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Interpersonal emotion management (IEM) vs problem-focused strategy

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© University of Southern Queensland

A focus on team members’ emotional states can also be a two-edged sword. Attempting to resolve negative emotions rather than addressing the underlying problem can result in adverse impacts.

In an attempt to manage team members’ behaviours, leaders can resort to interpersonal emotion management (IEM) strategies (Little, Gooty & Williams, 2016). These are defined as leader behaviours that are specifically targeted at managing or regulating the negative emotions of those working under their authority. This often has negative results.

For instance, leaders who use emotion-focused strategies often leave the underlying cause of the negative emotion behaviour unaddressed, which hinders the LMX relationship (Little, Gooty & Williams, 2016, p. 86). They research the idea that if leaders use a problem-focused strategy, this will help to eliminate the causes of negative emotions and improve the quality of the relationships between the follower and leader.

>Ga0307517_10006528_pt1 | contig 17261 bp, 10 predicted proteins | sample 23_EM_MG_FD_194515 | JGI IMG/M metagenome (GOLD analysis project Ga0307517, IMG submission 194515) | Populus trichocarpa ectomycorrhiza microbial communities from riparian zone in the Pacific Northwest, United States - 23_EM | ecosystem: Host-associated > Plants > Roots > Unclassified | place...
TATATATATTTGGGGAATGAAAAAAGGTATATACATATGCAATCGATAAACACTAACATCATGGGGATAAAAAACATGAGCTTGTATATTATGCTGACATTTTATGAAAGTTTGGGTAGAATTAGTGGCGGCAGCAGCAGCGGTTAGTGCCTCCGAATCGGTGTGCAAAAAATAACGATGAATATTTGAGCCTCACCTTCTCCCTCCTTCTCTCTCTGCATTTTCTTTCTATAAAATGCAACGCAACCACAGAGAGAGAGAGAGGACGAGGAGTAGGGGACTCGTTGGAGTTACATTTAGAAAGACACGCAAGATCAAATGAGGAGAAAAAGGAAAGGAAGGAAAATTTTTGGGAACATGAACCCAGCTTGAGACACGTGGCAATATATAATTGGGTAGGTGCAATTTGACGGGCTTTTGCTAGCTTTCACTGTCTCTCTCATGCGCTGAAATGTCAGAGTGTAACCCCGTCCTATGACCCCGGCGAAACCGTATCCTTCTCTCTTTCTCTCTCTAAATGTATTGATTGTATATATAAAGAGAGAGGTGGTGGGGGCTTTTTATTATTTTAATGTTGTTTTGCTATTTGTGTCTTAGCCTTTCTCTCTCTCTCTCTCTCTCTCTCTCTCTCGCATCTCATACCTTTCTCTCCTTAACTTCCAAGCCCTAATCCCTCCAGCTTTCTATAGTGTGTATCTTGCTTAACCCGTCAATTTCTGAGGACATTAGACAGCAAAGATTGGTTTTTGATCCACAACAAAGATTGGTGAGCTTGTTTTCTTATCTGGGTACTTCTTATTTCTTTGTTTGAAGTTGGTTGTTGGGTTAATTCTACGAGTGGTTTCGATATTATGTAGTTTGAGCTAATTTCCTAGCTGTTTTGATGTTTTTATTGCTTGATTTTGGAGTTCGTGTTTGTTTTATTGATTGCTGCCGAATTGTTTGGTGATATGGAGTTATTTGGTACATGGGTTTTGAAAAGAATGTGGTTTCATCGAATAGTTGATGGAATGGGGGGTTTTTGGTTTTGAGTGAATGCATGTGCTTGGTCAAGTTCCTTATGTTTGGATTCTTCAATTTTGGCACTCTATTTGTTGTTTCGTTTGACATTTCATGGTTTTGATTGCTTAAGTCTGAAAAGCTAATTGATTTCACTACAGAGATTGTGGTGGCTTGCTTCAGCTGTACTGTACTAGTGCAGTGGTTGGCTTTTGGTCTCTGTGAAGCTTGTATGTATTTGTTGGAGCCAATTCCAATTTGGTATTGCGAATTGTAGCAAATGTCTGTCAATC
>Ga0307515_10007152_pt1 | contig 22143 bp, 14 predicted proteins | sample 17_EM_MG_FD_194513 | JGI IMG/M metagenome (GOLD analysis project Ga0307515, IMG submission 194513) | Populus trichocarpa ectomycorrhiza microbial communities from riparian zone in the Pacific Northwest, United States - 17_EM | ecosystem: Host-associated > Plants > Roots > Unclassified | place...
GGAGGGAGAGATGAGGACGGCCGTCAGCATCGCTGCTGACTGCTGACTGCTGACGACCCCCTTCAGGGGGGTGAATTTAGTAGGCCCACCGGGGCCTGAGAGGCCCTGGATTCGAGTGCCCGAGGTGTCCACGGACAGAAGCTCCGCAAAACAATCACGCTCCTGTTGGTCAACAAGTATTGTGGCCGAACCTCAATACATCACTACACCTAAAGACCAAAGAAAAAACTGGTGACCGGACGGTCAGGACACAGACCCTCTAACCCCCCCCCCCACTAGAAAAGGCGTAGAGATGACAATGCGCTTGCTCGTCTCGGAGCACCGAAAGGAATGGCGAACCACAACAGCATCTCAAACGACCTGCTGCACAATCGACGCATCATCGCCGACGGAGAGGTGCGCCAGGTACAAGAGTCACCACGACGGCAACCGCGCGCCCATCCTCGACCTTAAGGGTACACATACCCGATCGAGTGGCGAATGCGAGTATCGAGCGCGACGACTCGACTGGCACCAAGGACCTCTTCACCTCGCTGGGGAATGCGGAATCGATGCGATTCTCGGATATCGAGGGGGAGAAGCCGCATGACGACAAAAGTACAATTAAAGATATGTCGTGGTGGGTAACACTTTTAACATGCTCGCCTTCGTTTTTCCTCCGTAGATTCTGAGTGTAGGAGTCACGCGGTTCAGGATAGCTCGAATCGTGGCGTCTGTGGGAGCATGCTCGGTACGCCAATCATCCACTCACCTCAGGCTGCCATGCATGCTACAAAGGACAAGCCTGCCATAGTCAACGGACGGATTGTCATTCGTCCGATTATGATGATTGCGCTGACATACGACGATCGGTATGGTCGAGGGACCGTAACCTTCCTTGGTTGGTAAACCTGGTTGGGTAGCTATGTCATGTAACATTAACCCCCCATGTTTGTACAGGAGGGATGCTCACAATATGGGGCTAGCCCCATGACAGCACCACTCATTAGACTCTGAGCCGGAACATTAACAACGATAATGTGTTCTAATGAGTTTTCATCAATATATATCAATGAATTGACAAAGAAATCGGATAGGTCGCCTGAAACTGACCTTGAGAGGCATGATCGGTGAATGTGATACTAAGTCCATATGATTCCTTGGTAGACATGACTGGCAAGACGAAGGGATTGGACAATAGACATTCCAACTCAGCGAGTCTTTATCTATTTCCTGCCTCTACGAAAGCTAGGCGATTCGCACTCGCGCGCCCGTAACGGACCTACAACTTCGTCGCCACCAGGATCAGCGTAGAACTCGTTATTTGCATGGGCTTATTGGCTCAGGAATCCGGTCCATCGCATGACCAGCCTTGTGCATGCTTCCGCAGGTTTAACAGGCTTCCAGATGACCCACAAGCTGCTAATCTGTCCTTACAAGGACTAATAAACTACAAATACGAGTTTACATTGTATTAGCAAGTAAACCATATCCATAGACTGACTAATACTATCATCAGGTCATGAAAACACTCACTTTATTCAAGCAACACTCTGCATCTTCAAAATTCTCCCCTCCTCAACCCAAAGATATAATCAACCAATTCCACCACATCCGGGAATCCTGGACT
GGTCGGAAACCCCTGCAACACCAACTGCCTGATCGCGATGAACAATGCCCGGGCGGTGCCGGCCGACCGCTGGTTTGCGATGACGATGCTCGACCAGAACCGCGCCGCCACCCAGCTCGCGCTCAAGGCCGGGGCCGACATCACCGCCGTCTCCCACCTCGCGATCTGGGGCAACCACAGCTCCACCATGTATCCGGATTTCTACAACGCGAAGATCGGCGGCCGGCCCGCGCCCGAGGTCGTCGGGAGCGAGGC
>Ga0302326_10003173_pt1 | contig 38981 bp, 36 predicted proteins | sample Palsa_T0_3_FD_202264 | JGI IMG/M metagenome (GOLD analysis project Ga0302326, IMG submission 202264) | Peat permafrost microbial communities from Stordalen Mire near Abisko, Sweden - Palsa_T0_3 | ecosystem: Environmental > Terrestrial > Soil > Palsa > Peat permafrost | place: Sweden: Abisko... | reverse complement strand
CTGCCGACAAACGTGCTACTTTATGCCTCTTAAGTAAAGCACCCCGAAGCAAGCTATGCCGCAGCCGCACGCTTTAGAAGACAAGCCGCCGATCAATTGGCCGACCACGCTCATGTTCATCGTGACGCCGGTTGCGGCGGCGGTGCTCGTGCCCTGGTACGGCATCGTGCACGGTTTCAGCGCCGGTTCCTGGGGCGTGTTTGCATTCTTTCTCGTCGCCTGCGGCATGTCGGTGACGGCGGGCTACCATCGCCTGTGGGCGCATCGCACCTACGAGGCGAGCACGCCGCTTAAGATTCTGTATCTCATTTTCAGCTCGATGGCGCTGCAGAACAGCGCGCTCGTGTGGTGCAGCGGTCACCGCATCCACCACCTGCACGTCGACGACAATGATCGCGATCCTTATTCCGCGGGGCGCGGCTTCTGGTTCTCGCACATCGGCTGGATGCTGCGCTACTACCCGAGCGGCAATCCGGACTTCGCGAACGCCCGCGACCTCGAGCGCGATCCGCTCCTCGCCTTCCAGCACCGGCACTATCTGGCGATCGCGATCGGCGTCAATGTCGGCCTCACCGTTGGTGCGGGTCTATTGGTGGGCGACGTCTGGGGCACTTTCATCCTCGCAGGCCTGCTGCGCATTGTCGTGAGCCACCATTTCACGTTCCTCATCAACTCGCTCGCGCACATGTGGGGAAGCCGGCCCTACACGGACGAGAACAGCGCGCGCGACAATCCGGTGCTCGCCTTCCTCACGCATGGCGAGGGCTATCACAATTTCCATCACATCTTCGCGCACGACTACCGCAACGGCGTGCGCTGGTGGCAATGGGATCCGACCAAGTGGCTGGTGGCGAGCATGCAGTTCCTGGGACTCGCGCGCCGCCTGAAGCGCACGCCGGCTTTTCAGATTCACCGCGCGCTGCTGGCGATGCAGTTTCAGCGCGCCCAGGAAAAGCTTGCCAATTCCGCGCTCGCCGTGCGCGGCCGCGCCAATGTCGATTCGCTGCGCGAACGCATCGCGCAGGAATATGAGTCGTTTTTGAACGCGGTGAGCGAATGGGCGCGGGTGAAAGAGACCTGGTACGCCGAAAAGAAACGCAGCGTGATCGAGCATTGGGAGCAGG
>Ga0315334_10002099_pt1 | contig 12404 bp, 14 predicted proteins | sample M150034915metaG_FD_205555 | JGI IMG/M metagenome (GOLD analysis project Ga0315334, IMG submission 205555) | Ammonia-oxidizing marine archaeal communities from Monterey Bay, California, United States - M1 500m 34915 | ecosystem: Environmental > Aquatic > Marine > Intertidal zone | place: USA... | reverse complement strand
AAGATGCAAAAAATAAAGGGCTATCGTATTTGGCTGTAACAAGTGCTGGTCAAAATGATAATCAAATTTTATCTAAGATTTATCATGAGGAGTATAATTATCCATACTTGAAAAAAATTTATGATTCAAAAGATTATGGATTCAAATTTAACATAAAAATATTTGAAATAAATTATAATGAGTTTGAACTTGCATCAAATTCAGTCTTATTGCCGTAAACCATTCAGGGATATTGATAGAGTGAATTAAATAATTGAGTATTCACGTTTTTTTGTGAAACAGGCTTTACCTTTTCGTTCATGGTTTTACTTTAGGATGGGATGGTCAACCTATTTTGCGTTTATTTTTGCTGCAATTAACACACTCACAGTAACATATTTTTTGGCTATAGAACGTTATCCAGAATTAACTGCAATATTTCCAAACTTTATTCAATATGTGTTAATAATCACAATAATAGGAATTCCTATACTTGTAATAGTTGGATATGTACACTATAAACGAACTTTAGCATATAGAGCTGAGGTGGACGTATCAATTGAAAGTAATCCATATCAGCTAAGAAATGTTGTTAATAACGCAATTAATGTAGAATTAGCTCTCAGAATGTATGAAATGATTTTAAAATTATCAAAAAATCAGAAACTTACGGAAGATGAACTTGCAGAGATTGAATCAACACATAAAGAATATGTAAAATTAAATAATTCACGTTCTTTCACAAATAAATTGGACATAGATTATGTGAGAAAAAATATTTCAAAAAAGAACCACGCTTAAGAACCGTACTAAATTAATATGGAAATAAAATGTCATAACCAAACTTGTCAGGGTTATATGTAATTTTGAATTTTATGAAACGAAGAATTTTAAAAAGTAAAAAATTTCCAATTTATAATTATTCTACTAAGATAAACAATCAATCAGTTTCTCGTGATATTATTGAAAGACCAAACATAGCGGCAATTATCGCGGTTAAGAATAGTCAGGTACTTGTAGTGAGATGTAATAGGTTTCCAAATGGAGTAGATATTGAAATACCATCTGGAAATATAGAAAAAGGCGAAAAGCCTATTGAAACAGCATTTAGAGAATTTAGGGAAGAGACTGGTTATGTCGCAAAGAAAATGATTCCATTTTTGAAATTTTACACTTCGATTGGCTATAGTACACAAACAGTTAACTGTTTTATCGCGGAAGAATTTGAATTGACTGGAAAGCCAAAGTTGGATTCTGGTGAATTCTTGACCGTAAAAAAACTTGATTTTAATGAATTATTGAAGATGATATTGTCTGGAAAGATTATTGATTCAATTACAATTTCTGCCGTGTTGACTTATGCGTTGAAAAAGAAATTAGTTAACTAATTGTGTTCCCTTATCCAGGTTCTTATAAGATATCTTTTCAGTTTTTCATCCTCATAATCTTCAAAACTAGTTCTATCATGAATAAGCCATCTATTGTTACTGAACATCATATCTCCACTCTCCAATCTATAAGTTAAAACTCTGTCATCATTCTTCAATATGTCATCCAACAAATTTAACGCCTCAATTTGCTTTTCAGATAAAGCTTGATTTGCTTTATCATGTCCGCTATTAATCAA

Little, Gooty and Williams (2016) discuss four ways to alter a follower’s emotional states:

1. Situation modification: removing or changing the situation causing the emotion

2. Cognitive change: reappraising or reinterpreting the situation so that it has less potential to harm goals, concerns and well-being

3. Additional deployment: distracting the follower by inducing more positive emotions

4. Modulating the emotional response: engaging in behaviours designed to suppress followers’ undesired negative behaviours

This research is useful, as it adds additional dimensions or ways of thinking about how leadership can be practised in leader-member instances where a leader experiences somewhat negative emotions from their team members.

What are the most effective ways to address negative emotions in others? When might it be important to address an underlying problem?

Little, L. M., Gooty, J., & Williams, M. (2016). The role of leader emotion management in leader–member exchange and follower outcomes. The Leadership Quarterly, 27(1), 85–97. doi:
© University of Southern Queensland
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